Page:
Projecting Maps, Making Representations

merc2.jpgThis resource compares four different world maps. Its goals are to encourage critical thinking about maps as representations and to show how maps influence the ways in which one conceptualizes the world.

There is not a specific state standard for 9-12 Geography that deals with map distortion, though many teachers may find this useful as an introductory activity or an exercise in critical thinking.

This lesson addresses state teaching standards:

IV. HISTORICAL SKILLS B. Historical Resources: 1. Students will identify, describe, and extract information from various types of historical sources, both primary and secondary. 2. Students will assess the credibility and determine appropriate use of different sorts of sources.

V. GEOGRAPHY B. Essential Skills: The student will use maps, globes, geographic information systems, and other databases to answer geographic questions at a variety of scales from local to global.

Racial Encounters in Colonial America

This resource reprints European engravings of Amerindians in colonial New Spain and New Portugal. Its goal is to explain how ideas about race contributed to European justifications of conquest and colonization.

This lesson addresses state teaching standards:
V. US HISTORY B. Three Worlds Converge, 1450 - 1763: The student will understand how European exploration and colonization resulted in cultural and ecological interactions among previously unconnected peoples.

Refugees in Contemporary Global Migration

The following sources include a news report in 2007 on Iraqi refugees in Sweden and interviews in 1998 of Hmong refugees living in Minnesota. Its goal is to explore the refugee experience, both from an international or geopolitical perspective and from a personal standpoint.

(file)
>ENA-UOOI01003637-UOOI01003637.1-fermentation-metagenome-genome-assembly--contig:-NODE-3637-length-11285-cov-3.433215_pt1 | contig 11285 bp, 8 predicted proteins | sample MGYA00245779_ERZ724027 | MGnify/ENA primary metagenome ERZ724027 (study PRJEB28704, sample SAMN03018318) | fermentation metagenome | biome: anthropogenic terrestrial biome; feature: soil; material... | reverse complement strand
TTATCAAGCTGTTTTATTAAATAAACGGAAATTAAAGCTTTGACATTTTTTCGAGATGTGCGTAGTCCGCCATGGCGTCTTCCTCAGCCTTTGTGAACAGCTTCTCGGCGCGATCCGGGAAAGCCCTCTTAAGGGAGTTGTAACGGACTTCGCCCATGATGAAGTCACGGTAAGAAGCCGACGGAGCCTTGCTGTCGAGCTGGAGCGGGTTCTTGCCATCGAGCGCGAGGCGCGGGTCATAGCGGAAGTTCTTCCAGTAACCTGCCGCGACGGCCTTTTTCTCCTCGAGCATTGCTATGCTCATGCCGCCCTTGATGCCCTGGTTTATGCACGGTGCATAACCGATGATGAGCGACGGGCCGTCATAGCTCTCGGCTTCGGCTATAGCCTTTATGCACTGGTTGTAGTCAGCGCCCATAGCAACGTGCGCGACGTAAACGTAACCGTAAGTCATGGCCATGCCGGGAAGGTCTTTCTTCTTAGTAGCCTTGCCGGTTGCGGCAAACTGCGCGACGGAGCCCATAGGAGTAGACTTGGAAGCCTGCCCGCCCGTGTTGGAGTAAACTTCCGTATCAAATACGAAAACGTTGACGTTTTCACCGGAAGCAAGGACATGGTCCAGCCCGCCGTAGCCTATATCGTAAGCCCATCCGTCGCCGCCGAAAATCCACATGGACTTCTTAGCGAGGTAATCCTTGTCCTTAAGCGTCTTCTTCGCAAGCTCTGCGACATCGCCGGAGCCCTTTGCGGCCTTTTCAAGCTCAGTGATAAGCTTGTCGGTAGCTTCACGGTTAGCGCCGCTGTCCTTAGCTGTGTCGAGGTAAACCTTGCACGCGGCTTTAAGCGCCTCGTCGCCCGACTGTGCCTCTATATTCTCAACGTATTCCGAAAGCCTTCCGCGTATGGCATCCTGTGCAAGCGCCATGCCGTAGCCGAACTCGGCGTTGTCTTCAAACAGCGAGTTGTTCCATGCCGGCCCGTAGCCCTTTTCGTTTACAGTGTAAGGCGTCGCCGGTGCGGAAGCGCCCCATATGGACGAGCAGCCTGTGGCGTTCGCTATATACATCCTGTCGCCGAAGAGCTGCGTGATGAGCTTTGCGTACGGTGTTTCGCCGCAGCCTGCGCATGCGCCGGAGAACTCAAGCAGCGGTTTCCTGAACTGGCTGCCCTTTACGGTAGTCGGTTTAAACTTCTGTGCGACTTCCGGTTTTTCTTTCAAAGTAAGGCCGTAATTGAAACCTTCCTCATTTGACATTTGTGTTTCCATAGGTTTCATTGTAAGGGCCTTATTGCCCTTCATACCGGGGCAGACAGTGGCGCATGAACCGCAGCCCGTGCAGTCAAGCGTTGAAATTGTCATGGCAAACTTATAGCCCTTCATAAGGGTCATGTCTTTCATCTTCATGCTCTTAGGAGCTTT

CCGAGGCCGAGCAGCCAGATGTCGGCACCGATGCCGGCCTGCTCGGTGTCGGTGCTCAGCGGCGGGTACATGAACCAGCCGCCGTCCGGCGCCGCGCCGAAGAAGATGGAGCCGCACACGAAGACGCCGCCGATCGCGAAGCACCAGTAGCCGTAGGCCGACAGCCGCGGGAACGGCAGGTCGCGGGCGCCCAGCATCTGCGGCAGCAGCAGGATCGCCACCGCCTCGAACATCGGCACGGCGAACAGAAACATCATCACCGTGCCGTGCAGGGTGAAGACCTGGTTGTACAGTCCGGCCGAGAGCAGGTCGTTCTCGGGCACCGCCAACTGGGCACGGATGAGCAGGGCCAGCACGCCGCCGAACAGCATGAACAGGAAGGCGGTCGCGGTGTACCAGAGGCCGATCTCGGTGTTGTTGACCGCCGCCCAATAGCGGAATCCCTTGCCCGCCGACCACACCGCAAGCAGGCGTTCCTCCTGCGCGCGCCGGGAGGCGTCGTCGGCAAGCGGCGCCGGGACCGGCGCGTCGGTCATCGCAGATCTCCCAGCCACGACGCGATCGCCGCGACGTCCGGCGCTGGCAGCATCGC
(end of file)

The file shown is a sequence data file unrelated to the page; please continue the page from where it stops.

This lesson addresses state teaching standards:

V. GEOGRAPHY C. Spatial Organization: The student will understand the regional distribution of the human population at local to global scales and its patterns of change. Example: Refugee movements.

II. MINNESOTA HISTORY G. Post-World War II to the Present: Students will identify and describe significant demographic changes in Minnesota and issues related to those changes and analyze the significance of their impact.

Remittances and Development

This resource uses maps, a video and texts to provide an understanding of the financial flows of migrant remittances. This goal is to encourage students to think critically about the multiple impacts of remittances on sending communities.

This lesson addresses state standards:

VI. ECONOMICS D. International Economic Relationships: The student will understand the key factors involved in the United States' economic relationships with other nations.

Transnational Social Networks: Historically and Today

This resource compares oral history and in-depth interviews about two different periods of immigration to the United States. Its goal is to complicate notions of migration as a unidirectional and permanent activity.

This lesson addresses state teaching standards:

II. MINNESOTA HISTORY G. Post-World War II to the Present: Benchmark 2. Students will identify and describe significant demographic changes in Minnesota and issues related to those changes and analyze the significance of their impact. 3. Hispanic, African and Southeast Asian immigrants, growth of suburbs, rural population loss

About this Archive

This page is an archive of recent entries in the High School (9-12) category.

University/Post-Secondary is the next category.

Find recent content on the main index or look in the archives to find all content.